IW school board discusses teacher salaries, loan request

Published 11:59 am Friday, March 3, 2017

Isle of Wight County’s school board met with Supt. Dr. Jim Thornton and members of the division’s finance staff to discuss the division’s proposed budget for fiscal year 2017-2018 during a work session, which held on Thursday morning in the IWCS central office.

The proposed operating budget anticipates that the division’s total revenues for the upcoming school year will likely be approximately $59.8 million and that its total expenditures equalling its total revenue exactly. Of the $59.8 million in revenue, the division is predicting to receive $29.5 million in funding from the commonwealth, approximately $3.8 million from the federal government, approximately $25.1 million from Isle of Wight County and $1.2 million from fees and other sources.

The division’s breakdown of expenditures specifies approximately $43.8 million for instructional services; $2.3 million for administration, attendance and health; $3.6 million for pupil transportation; $5 million for operations and maintenance; $2.3 million for technology; $2.1 million for child nutrition services and $435,944 for debt services to Ameresco, an energy management company that helps the division reduce energy costs, the savings from which funds their annual fee.

Per comments made during Isle of Wight County Schools’ public hearing on Feb. 22, the division investigated the possibility of giving teachers raises. According to Thornton, the division’s salaries for both new and experienced teachers are fairly competitive, with first-year teachers receiving $40,500 over a 10-month period and teachers with 30 or more years of experience receiving $66,520.

The division’s pay scale is based on steps, which is defined as the total number of years someone has been teaching regardless of how long he or she has been with the division. Should the division’s budget be approved, teachers returning for the 2017-2018 fiscal year could see salary increases from 2 to 7.2 percent over the previous fiscal year, depending on which step they will be entering.

The school board also discussed how the division’s decision to no longer charge students to participate in field trips or athletics would affect next year’s budget, which is expected to decrease the division’s anticipated revenue by approximately $65,000. Thornton said that to make up for the loss in revenue, the division may have to cut some trips that do not align well with the division’s educational goals, and factor the remaining trips into the budget for the year.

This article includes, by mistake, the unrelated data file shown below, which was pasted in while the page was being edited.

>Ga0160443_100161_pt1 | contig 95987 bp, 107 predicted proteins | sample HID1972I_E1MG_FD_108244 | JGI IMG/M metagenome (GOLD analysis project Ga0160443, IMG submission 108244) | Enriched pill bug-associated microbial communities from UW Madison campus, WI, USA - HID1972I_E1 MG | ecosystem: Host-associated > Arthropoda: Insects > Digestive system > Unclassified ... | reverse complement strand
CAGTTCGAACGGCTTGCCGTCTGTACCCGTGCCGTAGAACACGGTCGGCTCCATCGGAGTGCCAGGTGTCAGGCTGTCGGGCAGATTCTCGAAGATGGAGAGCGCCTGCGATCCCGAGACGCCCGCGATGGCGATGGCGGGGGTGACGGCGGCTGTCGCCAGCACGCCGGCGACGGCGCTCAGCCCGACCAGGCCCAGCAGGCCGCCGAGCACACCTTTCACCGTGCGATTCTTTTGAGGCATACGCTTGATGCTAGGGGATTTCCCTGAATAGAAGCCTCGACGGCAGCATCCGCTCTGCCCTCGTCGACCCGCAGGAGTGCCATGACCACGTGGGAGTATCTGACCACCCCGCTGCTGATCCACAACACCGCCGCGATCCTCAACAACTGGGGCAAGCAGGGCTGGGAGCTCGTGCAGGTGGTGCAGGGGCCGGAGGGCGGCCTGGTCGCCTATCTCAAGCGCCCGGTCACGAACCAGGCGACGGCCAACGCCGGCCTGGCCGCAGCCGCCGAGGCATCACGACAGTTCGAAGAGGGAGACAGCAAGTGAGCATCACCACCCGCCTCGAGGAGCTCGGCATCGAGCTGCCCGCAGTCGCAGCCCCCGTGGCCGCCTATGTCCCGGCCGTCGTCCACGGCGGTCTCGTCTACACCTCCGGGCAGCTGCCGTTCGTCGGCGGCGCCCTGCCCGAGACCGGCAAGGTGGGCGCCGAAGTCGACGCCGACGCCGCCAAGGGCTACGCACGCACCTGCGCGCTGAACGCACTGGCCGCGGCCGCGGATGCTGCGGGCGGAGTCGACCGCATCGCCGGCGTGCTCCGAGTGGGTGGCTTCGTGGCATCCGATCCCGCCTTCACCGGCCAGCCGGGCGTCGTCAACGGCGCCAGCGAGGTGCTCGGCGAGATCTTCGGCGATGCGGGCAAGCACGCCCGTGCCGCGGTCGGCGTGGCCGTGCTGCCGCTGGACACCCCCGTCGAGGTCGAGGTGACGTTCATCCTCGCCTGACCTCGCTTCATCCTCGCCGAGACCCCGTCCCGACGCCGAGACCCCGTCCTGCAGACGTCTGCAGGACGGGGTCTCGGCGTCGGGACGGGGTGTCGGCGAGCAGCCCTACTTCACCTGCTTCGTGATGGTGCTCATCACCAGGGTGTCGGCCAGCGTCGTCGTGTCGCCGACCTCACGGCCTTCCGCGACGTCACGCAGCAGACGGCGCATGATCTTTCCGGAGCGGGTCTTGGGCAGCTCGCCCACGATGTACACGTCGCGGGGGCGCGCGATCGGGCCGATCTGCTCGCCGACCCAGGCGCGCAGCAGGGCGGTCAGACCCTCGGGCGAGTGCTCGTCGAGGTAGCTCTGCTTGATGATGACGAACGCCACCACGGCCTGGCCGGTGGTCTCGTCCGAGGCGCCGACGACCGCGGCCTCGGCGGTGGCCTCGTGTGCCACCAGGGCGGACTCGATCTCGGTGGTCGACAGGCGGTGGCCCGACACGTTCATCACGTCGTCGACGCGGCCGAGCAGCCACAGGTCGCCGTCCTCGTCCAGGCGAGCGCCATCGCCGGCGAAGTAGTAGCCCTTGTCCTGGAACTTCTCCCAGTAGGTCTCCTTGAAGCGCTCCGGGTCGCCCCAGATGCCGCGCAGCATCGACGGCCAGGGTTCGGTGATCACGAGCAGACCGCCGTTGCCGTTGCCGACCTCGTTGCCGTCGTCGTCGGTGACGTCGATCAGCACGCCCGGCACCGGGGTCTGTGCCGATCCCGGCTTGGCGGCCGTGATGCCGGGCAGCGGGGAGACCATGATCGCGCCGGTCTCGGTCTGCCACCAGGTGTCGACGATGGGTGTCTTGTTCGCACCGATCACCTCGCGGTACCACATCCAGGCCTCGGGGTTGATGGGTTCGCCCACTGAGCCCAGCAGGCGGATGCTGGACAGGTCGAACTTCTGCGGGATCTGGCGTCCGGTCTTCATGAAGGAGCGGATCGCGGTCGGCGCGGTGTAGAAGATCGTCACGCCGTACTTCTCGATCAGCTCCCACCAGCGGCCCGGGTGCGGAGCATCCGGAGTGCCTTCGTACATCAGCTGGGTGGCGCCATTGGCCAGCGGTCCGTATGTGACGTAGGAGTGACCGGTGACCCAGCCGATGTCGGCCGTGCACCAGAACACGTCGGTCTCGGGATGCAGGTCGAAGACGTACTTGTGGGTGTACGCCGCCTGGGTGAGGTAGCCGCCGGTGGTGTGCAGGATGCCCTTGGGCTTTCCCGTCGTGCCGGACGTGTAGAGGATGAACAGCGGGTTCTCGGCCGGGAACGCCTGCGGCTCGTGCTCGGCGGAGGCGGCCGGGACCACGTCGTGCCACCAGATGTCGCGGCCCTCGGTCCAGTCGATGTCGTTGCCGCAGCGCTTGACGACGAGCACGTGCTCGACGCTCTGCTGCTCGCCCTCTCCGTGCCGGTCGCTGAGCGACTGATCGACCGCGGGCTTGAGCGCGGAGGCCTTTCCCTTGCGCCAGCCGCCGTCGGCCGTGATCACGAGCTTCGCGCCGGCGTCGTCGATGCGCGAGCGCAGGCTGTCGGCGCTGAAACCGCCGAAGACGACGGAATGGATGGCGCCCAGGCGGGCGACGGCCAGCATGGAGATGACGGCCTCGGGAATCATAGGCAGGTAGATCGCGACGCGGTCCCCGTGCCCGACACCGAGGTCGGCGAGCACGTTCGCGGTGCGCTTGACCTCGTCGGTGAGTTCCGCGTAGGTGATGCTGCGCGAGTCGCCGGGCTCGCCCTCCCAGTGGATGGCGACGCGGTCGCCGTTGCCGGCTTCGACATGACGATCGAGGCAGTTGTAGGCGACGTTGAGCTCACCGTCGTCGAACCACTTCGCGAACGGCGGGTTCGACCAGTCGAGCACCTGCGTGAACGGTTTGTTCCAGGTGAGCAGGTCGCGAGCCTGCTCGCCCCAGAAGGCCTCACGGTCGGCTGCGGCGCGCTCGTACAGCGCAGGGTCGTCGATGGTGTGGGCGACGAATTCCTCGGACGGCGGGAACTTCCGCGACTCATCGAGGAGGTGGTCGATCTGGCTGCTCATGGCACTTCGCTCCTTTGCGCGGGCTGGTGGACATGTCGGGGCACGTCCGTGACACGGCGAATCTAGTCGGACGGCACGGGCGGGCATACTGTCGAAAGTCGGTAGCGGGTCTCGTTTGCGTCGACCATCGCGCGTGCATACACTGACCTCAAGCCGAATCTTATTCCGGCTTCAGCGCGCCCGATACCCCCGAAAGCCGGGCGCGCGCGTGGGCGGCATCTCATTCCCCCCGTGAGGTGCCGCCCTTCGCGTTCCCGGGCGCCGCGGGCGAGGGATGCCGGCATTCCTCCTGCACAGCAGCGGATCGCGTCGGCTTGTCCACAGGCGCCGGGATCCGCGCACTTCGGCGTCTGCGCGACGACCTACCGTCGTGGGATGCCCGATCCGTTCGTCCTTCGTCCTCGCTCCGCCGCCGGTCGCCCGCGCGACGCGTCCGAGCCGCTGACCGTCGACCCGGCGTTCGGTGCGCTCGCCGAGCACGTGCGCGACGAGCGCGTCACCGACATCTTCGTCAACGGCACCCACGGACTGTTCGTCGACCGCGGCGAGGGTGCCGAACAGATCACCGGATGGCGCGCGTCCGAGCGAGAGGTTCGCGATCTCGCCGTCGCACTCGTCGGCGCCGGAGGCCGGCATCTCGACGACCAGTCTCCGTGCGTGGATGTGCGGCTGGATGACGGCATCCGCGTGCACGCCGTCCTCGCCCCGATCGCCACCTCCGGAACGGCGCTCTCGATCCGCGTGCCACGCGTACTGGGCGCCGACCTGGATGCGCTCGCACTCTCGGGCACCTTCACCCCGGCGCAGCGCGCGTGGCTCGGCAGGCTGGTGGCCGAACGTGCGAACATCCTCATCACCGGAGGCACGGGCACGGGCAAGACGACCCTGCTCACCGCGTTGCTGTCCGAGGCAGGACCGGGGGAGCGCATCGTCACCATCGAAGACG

Thornton also presented the board with a more detailed estimate of the costs for the division’s proposed expansion of Smithfield and Windsor high schools, saying that the latest estimates predict the total cost to renovate Smithfield would be $6,777,378, and the total cost for Windsor would be $3,416,783.

If the division were to eliminate all the proposed amenities save for the career and technical education facilities, the total cost for both high schools would only be $7,661,265.

Anticipating an interest rate of around 3.75 percent, the division would have approximately $750,000 deducted annually over a 20-year period from the funds the county gives them and complete all the proposed renovations. Or they would have $547,000 deducted annually and only complete the career and technical education renovations.

Thornton added that while he has heard some criticism over the division’s plans to purchase new furniture for its high schools’ cafeterias and media centers, he did not feel that those facilities were non-essential.

“The media center at Windsor is over 20 years old; Smithfield’s was designed over 40 years ago,” he said. “If we don’t take advantage of money we have on hand, when do you replace them, in another 20 to 40 years? What is wrong with our kids having nice furniture when they’re eating? Why do we want our kids in a substandard environment when we have the money to pay for it?”

The board attended a joint meeting with the Board of Supervisors Thursday evening to further make their case for the requested debt service.